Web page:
Inter-American Commission to examine rollback of indigenous rights in Brazil
Photo: Pedro Prado/FARPA/CIDH (CC BY 2.0).
You are here
Home » Press Center » Inter-American Commission to examine rollback of indigenous rights in Brazil
Tuesday, May 7, 2019
In a hearing before the Inter-American Commission on Human Rights, civil society organizations will demonstrate how measures adopted by the administration of Brazilian President Jair Bolsonaro are undoing decades of human rights protections in the country.
Rio De Janiero, Brazil. On May 9, the Inter-American Commission on Human Rights (IACHR) will hear how measures adopted by the government of President Jair Bolsonaro have rolled back protections for human rights in the country, creating a dangerous situation for indigenous communities and violating Brazil’s international obligations to protect human rights.
The hearing was requested by the Interamerican Association for Environmental Defense, International Rivers, Conectas, Teles Pires Forum, Operation Native Amazon and Brazil Indigenous People Articulation (APIB) in an effort to halt further rollbacks, and to demand a reversal of the government’s actions that are currently threatening indigenous communities.
The hearing will form part of the Commission’s 172 Period of Sessions, which is taking place in Kingston, Jamaica from May 3 to 10, 2019.
During the hearing, organizations will detail how reforms made by the Bolsonaro government in matters of law, public policy, foreign policy, and other areas, violate the preservation of indigenous communities’ way of life in the country. The case will also show how those reforms violate communities’ rights to life, culture, food, a healthy environment, clean water, and the delimitation of their ancestral homelands, among others.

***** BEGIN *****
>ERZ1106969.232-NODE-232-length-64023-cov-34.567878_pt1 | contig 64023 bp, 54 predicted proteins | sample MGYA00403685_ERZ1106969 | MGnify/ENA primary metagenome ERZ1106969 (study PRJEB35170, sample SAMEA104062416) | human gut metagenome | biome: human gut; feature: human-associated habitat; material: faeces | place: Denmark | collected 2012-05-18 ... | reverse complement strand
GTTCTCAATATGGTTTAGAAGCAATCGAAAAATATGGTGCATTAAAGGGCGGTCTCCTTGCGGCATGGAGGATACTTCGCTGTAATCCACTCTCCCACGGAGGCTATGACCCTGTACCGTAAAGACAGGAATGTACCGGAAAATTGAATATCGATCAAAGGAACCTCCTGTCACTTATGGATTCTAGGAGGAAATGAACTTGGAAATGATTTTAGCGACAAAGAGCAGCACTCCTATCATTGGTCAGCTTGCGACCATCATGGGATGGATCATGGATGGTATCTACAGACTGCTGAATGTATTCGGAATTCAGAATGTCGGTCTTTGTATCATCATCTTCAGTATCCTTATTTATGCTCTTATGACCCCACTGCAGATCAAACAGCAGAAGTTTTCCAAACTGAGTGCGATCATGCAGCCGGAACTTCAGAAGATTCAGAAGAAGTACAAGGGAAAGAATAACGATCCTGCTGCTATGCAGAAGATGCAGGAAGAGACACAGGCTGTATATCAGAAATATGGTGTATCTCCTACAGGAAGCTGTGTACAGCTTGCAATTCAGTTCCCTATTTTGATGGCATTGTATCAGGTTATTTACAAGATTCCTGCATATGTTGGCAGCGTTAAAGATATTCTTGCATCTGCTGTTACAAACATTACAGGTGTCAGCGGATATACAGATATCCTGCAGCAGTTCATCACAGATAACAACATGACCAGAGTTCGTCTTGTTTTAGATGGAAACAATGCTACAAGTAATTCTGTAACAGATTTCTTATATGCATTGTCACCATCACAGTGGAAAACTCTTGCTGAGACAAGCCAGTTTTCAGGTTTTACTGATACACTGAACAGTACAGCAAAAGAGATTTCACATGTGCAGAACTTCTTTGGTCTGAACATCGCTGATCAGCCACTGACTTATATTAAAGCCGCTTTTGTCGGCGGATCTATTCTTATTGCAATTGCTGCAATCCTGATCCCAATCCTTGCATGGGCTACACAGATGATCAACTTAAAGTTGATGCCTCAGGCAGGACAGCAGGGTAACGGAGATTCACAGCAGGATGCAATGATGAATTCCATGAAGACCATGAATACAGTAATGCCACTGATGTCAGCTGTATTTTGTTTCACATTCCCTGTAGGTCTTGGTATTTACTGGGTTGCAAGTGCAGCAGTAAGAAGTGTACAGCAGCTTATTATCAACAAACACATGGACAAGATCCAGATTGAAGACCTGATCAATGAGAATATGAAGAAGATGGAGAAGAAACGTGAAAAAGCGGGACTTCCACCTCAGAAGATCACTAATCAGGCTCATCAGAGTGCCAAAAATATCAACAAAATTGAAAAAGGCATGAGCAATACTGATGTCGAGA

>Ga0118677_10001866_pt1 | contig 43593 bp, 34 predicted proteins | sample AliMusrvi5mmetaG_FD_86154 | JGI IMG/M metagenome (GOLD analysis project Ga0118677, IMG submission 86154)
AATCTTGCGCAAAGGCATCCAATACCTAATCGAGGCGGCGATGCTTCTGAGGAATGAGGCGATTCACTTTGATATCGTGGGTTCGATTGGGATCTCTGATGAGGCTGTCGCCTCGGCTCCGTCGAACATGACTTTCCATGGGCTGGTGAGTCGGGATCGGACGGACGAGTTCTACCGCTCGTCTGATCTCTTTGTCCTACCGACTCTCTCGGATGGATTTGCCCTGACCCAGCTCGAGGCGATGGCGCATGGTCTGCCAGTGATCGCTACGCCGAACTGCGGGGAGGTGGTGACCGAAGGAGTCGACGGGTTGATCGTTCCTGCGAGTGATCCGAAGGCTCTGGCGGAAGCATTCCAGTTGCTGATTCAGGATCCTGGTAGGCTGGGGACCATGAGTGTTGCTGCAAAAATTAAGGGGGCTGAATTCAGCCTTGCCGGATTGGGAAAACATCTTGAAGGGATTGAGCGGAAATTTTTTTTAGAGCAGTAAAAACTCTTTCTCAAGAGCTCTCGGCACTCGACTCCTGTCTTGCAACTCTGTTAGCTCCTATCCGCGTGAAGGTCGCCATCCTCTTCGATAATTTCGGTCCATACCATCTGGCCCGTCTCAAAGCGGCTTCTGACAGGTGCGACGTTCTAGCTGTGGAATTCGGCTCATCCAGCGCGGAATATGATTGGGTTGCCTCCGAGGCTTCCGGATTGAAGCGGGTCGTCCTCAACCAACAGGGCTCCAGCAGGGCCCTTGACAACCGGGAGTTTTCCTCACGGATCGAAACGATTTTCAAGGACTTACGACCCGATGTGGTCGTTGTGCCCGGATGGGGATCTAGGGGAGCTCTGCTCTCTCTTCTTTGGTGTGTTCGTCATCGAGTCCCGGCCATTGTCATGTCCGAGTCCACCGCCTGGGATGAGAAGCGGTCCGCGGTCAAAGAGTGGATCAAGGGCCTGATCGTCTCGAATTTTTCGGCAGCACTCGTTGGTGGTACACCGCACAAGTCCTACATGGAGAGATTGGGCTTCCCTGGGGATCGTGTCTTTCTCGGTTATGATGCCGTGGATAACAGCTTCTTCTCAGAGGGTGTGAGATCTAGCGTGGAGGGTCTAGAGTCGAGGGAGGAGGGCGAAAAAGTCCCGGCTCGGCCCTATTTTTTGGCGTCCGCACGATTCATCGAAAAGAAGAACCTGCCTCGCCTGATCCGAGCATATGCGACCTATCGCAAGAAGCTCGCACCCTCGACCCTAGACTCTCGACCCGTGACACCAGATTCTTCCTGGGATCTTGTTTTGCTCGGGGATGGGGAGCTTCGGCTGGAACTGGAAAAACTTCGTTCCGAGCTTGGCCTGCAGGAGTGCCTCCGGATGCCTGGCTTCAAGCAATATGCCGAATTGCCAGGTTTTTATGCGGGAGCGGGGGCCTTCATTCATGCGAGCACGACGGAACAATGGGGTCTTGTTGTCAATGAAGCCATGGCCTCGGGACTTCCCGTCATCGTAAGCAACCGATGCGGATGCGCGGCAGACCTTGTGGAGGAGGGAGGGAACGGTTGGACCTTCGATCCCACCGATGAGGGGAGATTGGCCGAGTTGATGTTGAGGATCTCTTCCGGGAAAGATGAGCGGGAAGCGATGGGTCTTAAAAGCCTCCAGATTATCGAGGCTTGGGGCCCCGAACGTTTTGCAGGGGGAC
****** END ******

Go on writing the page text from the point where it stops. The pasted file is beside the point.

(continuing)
The government has diminished legal and administrative protections for indigenous communities through the following actions:
The transfer of key functions from the Ministry of Environment to the Ministry of Agriculture.
Increased precarity for employees at the Brazilian Institute for the Environment and Renewable Natural Resources.
Weakening of the Chico Mendes Institute for the Conservation of Biodiversity and of the process for granting environmental permits.
The threat of exposing indigenous lands to the dangers of mining.
Measures adopted by the Ministry of Environment that fragment the legal order that guarantees minimum conditions for the protection of the environment and indigenous rights.
The transfer of authority for the demarcation of indigenous lands from the National Indian Foundation to the Ministry of Agriculture.
The threat of withdrawing Brazil from international treaties like the Paris Agreement and others valuable agreements to protect the environment and human rights.
In addition to these rollbacks, the above organizations assert that the situation has been aggravated by increased deforestation, encroachment on indigenous lands, and violence against environmental and human rights defenders.